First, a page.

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TIL about the public suffix list, which is a list of domains in which browsers will not allow secure cookies to be set

I came across the public suffix list when I was attempting to set a secure cookie for CashBackHero on Heroku. No matter what I tried, I could not set a secure cookie in the domain cashbackhero.herokuapp.com.

I came across this article from heroku’s documentation, which explained that herokuapp.com was part of the public suffix list. For security purposes it is impossible to set a secure cookie in a domain listed in the public suffix list

Click here to check out the list itself. Search for herokuapp.com on that page to confirm that it is part of the public suffix list.

Cookies are used to track small and sometimes sensitive pieces of information (like authenticated status) about repeat visitors to domains. They are stored in your browser, and often have an expiry date associated with them. When you visit a site, and are forced to re-authenticate, is generally because your cookie has expired.

The setting and accessing of cookies set in a particular domain (like facebook.com) is restricted to sites served from that domain. In other words: facebook can only set/access cookies from sites served in the *.facebook.com domain. Google cannot set/access cookies in facebook’s domain, and vice versa.

The TLD problem

In early browser implementations, browsers prevented cookies from being set at the Top level domain (TLD) i.e. the .com, .org, .edu level. This prevented developers from setting/accessing cookies set for every website that is hosted on a .com TLD.

To make this clear, it would be a security concern if the cookies your bank set for managing your session online were accessible by any other site you visited in the .com domain space!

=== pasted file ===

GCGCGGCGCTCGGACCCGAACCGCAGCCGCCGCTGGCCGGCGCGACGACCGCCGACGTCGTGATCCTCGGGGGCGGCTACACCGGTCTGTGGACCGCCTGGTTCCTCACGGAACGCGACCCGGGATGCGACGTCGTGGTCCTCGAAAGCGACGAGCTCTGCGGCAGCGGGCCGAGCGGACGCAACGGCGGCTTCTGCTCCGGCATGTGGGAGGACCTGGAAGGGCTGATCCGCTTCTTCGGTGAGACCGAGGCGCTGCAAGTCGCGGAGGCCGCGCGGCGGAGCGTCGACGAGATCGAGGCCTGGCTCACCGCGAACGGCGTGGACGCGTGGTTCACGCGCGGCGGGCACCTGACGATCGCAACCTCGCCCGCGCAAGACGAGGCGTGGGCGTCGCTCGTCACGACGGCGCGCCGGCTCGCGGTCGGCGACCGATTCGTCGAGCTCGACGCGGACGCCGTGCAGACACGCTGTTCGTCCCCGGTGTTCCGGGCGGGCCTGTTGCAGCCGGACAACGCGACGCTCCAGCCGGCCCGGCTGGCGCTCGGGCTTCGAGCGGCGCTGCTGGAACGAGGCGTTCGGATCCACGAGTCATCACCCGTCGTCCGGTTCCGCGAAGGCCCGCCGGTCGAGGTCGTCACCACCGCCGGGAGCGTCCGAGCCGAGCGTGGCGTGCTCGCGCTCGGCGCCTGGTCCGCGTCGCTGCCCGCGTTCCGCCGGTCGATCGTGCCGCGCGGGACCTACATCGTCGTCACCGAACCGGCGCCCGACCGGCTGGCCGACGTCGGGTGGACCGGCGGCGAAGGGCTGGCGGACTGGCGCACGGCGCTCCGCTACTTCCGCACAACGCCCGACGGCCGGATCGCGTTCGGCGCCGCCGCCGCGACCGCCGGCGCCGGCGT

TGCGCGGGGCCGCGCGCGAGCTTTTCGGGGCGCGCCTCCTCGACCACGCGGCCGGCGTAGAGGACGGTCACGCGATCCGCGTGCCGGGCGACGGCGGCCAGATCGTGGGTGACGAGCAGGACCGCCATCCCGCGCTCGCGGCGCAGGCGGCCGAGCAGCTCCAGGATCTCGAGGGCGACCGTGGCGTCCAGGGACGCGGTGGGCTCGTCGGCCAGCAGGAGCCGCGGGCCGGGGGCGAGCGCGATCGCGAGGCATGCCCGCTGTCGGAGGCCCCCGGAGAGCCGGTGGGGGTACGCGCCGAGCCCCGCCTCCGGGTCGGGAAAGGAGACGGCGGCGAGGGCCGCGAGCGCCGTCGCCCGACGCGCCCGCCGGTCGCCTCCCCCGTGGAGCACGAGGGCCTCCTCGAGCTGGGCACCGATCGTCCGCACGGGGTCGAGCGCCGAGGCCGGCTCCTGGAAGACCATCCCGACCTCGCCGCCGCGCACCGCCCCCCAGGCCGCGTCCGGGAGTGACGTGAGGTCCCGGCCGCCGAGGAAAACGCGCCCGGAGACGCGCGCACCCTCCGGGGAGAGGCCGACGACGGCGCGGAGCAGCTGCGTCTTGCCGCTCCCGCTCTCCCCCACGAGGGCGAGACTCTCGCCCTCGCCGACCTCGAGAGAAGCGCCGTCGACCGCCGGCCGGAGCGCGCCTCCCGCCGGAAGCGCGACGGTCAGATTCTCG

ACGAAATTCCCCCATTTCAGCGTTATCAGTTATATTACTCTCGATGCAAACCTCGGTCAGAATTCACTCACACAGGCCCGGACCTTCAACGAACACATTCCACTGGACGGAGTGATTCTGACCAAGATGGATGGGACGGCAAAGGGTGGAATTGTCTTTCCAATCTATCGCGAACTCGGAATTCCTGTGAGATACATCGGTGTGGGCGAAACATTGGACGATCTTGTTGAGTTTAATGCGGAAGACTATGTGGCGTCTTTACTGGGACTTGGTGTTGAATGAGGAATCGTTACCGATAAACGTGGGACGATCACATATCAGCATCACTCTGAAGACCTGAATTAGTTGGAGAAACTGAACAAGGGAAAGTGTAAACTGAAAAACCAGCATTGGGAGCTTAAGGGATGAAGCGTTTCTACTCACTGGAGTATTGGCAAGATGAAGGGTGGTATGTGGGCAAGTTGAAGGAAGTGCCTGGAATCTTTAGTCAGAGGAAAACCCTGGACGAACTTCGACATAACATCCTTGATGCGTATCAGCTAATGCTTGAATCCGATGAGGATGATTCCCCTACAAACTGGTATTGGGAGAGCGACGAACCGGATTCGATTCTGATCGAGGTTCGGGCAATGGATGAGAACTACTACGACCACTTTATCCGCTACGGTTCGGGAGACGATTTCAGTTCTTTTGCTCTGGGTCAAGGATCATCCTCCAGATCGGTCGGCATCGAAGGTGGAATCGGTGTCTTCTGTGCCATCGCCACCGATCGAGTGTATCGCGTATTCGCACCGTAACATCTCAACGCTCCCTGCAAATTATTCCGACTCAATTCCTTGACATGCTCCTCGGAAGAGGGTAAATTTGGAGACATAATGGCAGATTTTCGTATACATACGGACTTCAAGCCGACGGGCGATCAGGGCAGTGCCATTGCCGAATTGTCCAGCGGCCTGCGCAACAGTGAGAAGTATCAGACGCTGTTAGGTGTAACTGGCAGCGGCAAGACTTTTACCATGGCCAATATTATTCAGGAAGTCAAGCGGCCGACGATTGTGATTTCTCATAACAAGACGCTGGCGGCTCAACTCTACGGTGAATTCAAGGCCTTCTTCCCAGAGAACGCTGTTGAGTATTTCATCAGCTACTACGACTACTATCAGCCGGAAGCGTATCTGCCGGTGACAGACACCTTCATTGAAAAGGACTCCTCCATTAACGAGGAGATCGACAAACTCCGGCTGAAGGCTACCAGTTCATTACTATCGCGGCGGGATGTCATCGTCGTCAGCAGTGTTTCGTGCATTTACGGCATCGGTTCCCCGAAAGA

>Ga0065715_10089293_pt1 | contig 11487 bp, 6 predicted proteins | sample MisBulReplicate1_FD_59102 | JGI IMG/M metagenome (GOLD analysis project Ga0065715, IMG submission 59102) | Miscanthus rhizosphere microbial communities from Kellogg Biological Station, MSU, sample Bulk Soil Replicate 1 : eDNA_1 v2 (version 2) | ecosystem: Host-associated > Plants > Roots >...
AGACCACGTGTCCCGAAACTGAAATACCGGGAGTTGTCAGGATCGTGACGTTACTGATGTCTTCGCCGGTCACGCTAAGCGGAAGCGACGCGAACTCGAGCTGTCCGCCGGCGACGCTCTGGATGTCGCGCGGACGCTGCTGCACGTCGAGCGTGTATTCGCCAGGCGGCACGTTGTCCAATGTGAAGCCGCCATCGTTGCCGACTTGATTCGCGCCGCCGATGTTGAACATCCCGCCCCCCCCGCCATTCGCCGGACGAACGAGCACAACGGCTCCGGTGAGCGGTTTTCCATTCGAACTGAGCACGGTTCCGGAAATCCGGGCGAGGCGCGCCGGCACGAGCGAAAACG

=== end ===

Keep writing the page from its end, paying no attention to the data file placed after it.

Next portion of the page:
Historically, browsers allowed cookies to be set at a secondary domain level and higher. For example on sites like facebook.com, google.com, or bambielli.com. This rule proved problematic, though, in situations where only third level domains are allowed for registration. For example, domains in the UK are registered under co.uk, which already has a top level and second level domain as part of the domain suffix.

Public Suffix List

As of writing, there is no algorithmic way to detect under which domain level cookies should be permitted by simply examining the URL. A list is the best option we have come up with: the public suffix list.

This list dictates domains under which cookies are not permitted to be set, because they are considered public domains that are not owned by one organization or person. It would be a security concern if browsers honored secure cookies on apps hosted on any of the domains in this list, since malicious developers could publish an app to the domain that accesses cookies set by legitimate apps.

For this reason, it is impossible to set secure cookies on heroku without providing a custom domain and paying for SSL for that domain.